Republican presidential hopeful, former Massachusetts governor Mitt Romney shakes hands following a speech to area business leaders at a luncheon at the Governors Inn in Rochester, N.H., Tuesday, May 29, 2007. (AP Photo / Jim Cole)
ROCHESTER — Presidential hopeful Mitt Romney said on Tuesday his experience as a Republican governor in a traditionally Democratic state prepares him well to work in a bipartisan fashion in Washington.
"(As governor) I developed a genuine respect for the character and personality of leaders on the other side of the aisle," said Romney. "Sometimes we disagreed vehemently on policy, but we got along."
During a busy day of campaigning in New Hampshire, Romney also said if elected he would likely accept the presidential salary of $400,000 annually but donate the money. While governor of Massachusetts, Romney declined his $135,000 annual salary.
"I haven't really thought ahead that far," Romney said at first. "There are some questions I haven't forecasted, perhaps because that would seem presumptuous of me."
Then, he added: "I presume I would take the salary and then I would donate at least that amount — or more — to charity."
After spending Memorial Day near his Wolfeboro vacation home, Romney traveled to Dover on Tuesday morning and made stops in Somersworth, Rochester, Alton and Laconia throughout the day.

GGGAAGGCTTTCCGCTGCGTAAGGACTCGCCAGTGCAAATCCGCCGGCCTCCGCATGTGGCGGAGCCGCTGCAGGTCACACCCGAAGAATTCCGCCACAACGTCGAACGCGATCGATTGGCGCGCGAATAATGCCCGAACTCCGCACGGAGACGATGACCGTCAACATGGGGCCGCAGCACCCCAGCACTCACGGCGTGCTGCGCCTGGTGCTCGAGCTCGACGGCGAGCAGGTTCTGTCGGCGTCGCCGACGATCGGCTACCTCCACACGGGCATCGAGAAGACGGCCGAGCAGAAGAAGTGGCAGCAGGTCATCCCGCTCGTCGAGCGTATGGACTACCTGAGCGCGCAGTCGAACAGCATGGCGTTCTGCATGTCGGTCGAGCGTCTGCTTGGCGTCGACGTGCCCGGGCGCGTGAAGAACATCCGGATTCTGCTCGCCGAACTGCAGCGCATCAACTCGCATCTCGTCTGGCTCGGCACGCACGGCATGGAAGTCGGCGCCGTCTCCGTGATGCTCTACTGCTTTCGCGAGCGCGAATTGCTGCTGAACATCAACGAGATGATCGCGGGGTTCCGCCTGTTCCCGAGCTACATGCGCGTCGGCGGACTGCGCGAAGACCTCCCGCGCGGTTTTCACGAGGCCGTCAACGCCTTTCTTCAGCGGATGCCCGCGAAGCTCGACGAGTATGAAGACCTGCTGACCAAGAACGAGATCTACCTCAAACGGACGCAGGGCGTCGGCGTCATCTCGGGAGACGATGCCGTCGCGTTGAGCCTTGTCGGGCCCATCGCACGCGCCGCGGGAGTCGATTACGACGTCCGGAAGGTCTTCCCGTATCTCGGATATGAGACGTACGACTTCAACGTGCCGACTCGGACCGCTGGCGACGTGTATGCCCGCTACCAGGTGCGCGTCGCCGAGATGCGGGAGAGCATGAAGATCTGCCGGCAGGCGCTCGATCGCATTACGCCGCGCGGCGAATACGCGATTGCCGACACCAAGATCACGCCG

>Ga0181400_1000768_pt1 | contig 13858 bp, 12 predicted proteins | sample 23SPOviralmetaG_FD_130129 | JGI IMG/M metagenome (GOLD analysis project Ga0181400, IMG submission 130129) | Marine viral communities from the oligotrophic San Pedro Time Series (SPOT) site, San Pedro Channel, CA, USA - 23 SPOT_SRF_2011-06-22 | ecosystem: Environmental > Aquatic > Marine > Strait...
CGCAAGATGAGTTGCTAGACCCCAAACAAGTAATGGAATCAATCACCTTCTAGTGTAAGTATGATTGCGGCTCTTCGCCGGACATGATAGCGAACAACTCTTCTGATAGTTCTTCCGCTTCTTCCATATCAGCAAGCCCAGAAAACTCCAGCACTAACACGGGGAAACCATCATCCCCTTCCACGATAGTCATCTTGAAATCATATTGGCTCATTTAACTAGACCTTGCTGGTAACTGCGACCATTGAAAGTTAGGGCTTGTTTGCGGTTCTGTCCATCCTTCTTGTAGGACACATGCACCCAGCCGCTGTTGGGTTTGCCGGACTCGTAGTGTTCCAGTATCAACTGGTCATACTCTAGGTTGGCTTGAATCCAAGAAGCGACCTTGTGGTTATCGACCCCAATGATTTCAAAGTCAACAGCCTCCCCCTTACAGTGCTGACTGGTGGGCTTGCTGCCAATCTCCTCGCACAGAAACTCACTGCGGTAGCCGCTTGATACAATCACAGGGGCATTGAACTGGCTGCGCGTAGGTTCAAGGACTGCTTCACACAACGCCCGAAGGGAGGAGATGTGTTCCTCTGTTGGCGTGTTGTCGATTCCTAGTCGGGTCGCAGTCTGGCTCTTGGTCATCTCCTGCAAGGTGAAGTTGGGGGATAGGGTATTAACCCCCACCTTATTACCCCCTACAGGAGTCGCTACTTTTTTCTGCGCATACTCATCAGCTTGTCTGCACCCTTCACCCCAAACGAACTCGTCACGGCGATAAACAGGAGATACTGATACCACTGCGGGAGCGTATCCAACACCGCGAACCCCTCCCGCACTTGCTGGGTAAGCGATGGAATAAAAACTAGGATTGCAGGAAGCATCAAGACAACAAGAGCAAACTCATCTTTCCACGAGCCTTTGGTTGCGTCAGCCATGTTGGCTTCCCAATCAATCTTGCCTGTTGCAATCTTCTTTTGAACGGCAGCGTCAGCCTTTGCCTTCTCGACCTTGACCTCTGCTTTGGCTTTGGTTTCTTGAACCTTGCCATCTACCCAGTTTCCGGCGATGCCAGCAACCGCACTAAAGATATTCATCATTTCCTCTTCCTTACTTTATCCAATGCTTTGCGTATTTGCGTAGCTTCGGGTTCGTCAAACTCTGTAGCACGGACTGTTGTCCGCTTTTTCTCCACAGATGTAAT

His trip started on a sour note when a Dover restaurant patron declared he would not vote for him because of his Mormon faith.
In Rochester, the former governor spoke at the Business and Industry Association's National Leaders Forum, where he told the crowd many of the skills he used in the private sector have translated well to his work in government.
"The same approach — being honest about the problems and then assembling a team of remarkable people to work together to analyze the risks and rewards and finally setting a course of action — has paid huge dividends," he said.
If elected, Romney said he would use the same strategy in the White House.
The challenges? According to Romney, the U.S. is spending too much money in Washington, using too much oil at a time when the nation could be working to become energy independent, the immigration system isn't working, schools aren't up to par, the health care system is leaving at least 45 million people behind, the U.S. is facing tougher competition from Asia and there's a potential spread of radical violent jihadists.
But despite the list of challenges, he's optimistic about the future.
"America can respond and overcome every challenge we face," Romney said. "We have the heart of the American people, who always rise to the occasion."
Material from The Associated Press was used in this report.